¶ At Marginal Revolution, Alex Tabarrok endorses the ethical sentiments of economist Ed Glaeser, who writes in a somewhat self-congratulatory way about the “respect” shown by liberal economists to individuals when they allow them to make their own decisions about such controversial actions as selling their organs. “Economists like John Stuart Mill thought that all people were able to make rational choices, that trade not coercion was the best route to wealth, and that everyone should be counted equally, regardless of race.” This is either blinkered or naive — blinkered, we suspect. How can anyone be so naive as to think that an uneducated woman, wholly dependent upon the men in her family for her material needs, would not be vulnarable to all manner of low-level extortions, culminating in an effectively arranged marriage? That’s why we go for blinkered. When Mill speaks of “all people,” he means “all heads of households,” the only people whose decisions naturally matter to economists. The trick for us is to allow the heads of households to follow their self-interest, while protecting members of their families from their petty tyrannies — in a way that does not give rise to two or more legal classes. ¶ “Questions About Heaven.” We have the answer: heaven is an incredibly infantile concept. God forbid! (The Awl)
¶ Righteously scoffing at the prospect of a new opera about, of all things & people, Anna Nicole Smith (who was who, exactly? No — don’t remind us), Adrian Hamilton explains the power of grand opera in a few succinct sentences that anybody can grasp. (Independent; via Arts Journal)
Opera’s unique justification as an art form is that it uses the greatest of all musical instruments, the voice, to express the most fundamental drive of all society, the human emotion. At its grandest, as in Verdi, it can set the voice of the individual against the great swirl of events as expressed in the music. At its most intimate it can, as with Mozart, portray the frailty and humour of man by setting music not just to support the voice but to comment on and even contradict it. Music can make you feel what you want to feel – pride, pity or patriotism – but opera can also make you sense what you don’t want to – the dangerous yearning for a new beginning in Wagner’s Parsifal, sympathy for a witch in Handel’s Alcina, admiration for a philanderer in Mozart’s Don Giovanni.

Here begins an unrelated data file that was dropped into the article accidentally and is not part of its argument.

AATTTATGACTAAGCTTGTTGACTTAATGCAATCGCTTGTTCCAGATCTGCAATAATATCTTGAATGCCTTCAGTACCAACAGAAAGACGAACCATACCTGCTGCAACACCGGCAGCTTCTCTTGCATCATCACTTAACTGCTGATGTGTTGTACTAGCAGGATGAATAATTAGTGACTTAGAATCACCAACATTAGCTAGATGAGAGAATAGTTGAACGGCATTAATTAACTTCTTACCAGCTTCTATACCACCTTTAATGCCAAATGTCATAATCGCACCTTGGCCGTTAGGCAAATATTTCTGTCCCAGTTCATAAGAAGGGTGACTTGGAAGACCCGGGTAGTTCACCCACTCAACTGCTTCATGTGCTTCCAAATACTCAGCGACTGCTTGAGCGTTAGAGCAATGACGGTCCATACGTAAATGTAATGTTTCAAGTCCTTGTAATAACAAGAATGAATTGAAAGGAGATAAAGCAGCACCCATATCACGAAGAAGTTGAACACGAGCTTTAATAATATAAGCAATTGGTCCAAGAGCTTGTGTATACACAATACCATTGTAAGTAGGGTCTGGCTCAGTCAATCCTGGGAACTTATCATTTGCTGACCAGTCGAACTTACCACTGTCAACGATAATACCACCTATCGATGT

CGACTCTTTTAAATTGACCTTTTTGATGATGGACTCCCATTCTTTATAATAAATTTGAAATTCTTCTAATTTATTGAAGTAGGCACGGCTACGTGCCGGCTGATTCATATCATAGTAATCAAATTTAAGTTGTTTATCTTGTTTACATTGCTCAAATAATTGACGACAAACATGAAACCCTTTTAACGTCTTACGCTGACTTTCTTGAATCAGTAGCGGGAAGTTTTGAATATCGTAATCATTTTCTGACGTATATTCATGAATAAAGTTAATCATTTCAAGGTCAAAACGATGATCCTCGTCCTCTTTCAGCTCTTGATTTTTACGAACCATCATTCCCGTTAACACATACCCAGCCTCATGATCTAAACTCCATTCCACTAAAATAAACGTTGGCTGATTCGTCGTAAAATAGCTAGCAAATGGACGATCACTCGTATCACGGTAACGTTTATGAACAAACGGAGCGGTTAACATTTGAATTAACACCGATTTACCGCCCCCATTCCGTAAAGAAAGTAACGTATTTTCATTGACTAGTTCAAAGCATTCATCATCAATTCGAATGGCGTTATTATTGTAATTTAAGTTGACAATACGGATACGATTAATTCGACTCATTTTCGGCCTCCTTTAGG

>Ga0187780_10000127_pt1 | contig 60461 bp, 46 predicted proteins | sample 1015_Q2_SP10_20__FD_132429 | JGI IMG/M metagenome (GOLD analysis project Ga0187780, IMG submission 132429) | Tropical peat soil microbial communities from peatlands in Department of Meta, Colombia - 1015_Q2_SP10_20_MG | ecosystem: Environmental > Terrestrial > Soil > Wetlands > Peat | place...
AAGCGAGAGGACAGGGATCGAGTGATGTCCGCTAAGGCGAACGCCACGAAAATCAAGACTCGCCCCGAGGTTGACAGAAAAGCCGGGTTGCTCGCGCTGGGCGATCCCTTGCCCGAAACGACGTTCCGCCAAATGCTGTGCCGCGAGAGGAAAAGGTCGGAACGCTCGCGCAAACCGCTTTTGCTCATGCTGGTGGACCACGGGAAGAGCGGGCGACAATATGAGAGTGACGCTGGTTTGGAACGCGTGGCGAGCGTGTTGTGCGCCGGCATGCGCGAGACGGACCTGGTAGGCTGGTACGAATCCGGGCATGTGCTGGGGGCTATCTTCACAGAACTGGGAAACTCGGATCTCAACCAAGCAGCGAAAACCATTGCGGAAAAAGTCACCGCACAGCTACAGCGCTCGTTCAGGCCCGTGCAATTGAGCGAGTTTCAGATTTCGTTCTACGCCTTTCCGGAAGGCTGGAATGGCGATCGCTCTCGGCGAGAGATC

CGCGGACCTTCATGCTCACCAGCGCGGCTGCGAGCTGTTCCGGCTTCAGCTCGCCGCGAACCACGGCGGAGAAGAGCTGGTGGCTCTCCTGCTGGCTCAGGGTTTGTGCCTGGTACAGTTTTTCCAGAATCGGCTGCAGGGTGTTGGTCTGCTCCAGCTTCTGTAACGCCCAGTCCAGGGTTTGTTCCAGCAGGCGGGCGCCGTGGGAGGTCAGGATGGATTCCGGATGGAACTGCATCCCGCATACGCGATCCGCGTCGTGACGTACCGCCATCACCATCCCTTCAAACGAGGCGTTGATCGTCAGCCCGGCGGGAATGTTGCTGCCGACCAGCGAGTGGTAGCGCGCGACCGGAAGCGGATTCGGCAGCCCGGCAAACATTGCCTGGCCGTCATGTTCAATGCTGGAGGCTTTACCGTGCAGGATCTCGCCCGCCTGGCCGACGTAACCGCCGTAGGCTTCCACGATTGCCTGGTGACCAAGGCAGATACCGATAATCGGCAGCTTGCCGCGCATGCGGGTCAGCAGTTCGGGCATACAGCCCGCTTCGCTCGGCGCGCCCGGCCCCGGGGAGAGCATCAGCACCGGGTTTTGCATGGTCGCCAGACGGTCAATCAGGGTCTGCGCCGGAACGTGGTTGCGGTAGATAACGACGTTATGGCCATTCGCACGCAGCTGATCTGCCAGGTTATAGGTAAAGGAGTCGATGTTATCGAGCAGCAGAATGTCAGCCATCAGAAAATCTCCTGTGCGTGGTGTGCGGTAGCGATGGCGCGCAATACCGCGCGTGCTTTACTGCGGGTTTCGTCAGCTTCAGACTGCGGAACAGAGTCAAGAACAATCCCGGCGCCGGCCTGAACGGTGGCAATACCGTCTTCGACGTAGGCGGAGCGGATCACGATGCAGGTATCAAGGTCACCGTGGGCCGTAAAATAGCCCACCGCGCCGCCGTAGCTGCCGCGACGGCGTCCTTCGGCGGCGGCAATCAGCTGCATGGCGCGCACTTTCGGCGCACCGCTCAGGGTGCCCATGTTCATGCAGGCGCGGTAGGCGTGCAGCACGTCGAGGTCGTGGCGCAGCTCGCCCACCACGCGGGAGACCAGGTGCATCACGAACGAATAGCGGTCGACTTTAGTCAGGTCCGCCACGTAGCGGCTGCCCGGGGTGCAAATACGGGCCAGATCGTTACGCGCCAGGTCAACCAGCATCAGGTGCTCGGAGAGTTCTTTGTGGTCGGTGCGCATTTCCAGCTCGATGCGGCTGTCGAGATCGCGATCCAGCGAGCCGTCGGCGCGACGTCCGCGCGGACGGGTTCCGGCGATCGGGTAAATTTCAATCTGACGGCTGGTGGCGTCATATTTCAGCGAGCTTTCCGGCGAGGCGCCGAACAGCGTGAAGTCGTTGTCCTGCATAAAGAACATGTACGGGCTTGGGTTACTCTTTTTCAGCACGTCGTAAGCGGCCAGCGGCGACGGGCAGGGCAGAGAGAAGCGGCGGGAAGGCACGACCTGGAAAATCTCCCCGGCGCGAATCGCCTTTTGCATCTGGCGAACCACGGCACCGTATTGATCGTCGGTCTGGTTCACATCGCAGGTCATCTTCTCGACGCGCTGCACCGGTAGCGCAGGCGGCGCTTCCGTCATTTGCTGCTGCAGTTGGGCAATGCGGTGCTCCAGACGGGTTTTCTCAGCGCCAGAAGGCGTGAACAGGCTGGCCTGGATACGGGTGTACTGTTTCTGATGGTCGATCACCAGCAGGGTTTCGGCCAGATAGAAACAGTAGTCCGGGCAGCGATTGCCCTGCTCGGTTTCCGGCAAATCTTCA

¶ We’re not sure why Eric Freeman entitled his Awl entry about The King’s Speech “The Dark Side of Oscar Bait,” because the whole point of the piece is how well the film presents the stammerer’s agonies. Mr Freeman knows what he’s talking about: he share’s George VI’s affliction.
¶ Yves Smith dismantles Joe Nocera’s comparison of the recent housing bubble to the “tulip mania” that erupted in the Netherlands in 1636. First, she reports recent research that alters the picture first presented by Charles McKay a century and a half ago. Second, she challenges the claim that the housing bubble was the root of the recent financial crash; in Yves’s view, the housing bubble was no more than the ignition that detonated a larger, worldwide mass of imprudent gambles — risks by and large taken on by “sophisticated” professional investors, not the “men in the street” alleged to have paid too much for tulips and houses. A must-read for clear thinkers. (Naked Capitalism) ¶ Have we been saying this for years or what?: Health care costs must be dealt with before health care payments can be addressed. Thanks to Atul Gawande and Donald Marron, we’re getting closer to a mainstream understanding of that point.
¶ We confess that our weakness for virtual explorations of the Mandelbrot Set severely challenges our ability to evaluate a new claim that partition numbers are predictable — that they follow patterns that mirror the Mandelbrot Set’s structures. That, and the fact that we’d never even heard of partition numbers before, and couldn’t tell you one useful thing about imaginary numbers (which is what the Mandelbrot Set is made up of, no?) means that we have no business noting this development. (Wired Science) ¶ In Boston, an outfit called Gym-Pact will arrange for you to be penalized if you don’t show up for your appointed workouts. “Honey! I saved hundreds of dollars, and I lost forty pounds!” Somehow this reminds us of Sid Caesar: “Why don’t we not go to Paris and save a thousand dollars?” (GOOD) ¶ Without the help of Gym-Pact, Carrie Fisher lost 4.8 pounds! That should get her to San Miguel de Allende at least! ¶ Carol Tavris reviews Cordelia Fine’s Delusions of Gender, a book that includes a delicious “romp through the fields of neurosexism.” Our favorite example of a difference without importance: the toy choices of four year olds, a/k/a “the gender police.” (TLS; via 3 Quarks Daily) ¶ Yet another reason for anticipating with pleasure the day when private automobiles no longer make sense: songbirds are singing at night because they can’t be heard during daylight. We do, however, hope to hear a real, live nightingale before we die. (Nigeness)